This page is a collection of materials consolidated by members of the Society of Ethnobiology with the purpose of sharing ideas for moving toward an ethnobiology which prioritizes (1) power equity, (2) receptiveness to diverse ways of knowing, and (3) social justice.

Many of the contributors are active in social justice and environmental work and are dedicated to unravelling the colonial nature of "doing" work/research in settler nations and Indigenous communities. As a disicipline, ethnobiology is not without it's own history of transcolonial legacies. As noted by one of our Distinguished Ethnobiologists, Gary Nabhan: "We would be remiss to ignore the blatantly colonial or imperialistic tone of some early ethnobotanical studies. They were explicitly undertaken to either a) learn what value could be extracted from another culture's natural resource base as crops, or b) learn how immigrants could take cues from native residents on how to make a living on their shared home ground, even as some of those immigrants usurped water and harvested native plants and wildlife from the homelands of the people that they were studying."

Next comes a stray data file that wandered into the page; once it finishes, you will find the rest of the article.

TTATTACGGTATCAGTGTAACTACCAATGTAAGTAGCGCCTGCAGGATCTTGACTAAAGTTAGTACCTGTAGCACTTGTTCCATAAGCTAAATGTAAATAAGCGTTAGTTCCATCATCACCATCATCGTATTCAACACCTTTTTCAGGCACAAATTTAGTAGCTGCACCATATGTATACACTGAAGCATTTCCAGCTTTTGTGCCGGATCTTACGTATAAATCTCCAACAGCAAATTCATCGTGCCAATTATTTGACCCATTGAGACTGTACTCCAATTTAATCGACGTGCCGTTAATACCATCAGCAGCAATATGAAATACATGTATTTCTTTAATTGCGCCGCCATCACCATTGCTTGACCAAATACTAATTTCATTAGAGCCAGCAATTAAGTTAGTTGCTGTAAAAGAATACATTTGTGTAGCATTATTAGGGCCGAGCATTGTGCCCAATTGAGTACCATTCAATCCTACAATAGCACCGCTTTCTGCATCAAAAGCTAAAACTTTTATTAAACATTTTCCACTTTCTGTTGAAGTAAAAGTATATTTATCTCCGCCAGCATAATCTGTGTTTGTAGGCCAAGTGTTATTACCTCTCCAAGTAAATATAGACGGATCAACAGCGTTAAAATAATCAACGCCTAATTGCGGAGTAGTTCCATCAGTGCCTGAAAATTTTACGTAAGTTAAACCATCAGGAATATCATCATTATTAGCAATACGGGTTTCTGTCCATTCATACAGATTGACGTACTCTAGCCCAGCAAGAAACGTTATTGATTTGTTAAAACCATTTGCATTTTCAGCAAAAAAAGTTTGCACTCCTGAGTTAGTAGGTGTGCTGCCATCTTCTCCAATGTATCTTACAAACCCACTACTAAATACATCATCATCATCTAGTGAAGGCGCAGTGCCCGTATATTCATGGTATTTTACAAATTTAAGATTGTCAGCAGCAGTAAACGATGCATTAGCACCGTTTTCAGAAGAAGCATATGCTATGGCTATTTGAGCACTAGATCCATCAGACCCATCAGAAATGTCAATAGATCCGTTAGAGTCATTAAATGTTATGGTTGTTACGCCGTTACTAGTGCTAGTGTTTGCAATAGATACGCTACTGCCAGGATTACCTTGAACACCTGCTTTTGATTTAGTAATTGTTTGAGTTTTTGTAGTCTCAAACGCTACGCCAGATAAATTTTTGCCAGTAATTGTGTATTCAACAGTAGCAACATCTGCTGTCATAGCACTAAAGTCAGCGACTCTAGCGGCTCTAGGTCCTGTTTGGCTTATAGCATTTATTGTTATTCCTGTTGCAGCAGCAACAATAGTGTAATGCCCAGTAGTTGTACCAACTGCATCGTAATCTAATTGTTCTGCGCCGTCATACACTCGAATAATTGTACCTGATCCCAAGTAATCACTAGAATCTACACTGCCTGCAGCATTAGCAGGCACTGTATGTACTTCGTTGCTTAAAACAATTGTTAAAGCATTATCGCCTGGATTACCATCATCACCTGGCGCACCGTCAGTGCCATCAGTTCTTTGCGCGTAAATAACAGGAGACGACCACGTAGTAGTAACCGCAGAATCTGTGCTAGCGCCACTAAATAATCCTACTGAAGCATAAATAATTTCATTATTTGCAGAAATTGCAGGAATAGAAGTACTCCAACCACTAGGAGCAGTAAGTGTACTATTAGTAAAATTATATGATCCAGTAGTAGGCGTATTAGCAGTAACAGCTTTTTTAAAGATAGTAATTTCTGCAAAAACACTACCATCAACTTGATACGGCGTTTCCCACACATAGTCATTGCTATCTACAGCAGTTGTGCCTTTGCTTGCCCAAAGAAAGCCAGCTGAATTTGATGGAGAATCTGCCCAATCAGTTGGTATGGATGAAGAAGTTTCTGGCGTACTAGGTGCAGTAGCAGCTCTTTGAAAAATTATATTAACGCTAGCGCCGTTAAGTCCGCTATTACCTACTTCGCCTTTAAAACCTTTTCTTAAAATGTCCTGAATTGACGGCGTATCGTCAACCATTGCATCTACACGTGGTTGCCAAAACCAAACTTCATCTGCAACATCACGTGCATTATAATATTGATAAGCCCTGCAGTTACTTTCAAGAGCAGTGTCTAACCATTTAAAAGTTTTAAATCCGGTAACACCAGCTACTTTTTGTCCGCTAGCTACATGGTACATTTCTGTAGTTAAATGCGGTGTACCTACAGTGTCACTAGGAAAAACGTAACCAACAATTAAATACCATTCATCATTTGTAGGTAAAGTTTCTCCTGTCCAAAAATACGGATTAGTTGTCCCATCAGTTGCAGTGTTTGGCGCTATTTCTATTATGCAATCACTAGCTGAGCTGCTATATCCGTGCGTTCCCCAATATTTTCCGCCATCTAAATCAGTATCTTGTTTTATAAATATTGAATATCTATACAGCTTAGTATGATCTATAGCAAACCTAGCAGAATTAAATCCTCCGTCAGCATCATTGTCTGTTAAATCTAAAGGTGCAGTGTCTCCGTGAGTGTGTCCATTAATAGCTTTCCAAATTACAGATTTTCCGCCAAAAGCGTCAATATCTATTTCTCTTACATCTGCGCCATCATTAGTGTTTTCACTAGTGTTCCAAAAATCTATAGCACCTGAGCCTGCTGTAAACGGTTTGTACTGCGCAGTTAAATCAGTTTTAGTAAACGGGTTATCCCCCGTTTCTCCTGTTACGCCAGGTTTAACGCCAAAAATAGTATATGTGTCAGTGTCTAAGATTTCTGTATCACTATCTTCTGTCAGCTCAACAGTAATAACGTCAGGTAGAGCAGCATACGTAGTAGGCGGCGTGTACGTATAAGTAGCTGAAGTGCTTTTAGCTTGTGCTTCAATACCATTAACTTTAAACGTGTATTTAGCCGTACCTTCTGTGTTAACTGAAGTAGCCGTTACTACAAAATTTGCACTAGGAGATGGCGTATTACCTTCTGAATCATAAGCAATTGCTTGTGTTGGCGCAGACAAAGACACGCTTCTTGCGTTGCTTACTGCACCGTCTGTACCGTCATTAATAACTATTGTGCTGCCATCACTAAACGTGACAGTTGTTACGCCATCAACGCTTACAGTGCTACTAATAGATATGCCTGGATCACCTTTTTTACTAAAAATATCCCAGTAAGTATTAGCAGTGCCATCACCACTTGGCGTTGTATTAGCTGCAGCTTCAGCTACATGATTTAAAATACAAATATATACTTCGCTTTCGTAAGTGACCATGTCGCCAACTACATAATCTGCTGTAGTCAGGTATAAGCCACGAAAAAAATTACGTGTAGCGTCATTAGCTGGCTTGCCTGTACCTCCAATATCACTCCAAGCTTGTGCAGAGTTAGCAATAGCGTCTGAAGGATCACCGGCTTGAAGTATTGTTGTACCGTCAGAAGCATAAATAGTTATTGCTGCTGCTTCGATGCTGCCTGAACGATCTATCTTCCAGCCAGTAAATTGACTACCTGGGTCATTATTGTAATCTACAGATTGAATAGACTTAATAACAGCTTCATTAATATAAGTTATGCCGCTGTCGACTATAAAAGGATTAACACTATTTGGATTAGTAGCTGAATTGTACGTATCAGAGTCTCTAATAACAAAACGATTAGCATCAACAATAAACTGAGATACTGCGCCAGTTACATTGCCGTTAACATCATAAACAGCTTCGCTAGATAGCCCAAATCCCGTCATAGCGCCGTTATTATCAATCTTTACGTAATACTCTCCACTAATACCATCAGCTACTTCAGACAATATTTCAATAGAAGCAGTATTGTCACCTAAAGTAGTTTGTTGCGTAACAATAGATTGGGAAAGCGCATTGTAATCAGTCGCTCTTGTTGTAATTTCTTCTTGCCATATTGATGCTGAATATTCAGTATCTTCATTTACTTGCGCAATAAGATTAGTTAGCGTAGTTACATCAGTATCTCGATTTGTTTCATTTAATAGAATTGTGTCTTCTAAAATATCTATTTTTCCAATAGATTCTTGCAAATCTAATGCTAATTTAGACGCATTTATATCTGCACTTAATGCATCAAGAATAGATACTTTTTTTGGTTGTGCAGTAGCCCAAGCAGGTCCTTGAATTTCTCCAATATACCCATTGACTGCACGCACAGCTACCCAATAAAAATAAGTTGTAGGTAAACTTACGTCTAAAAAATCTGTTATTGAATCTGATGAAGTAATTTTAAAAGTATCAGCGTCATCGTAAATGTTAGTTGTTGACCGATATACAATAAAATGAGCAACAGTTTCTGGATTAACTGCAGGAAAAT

Our purpose here is to reduce any erasure of our colonial past while engaging with the tools and methods in relationship-building and decolonizing academia. Please send any questions/comments and resource suggestions to Chelsey Geralda Armstrong (cdageralda@gmail.com) and Alex McAlvay (mcalvay@wisc.edu).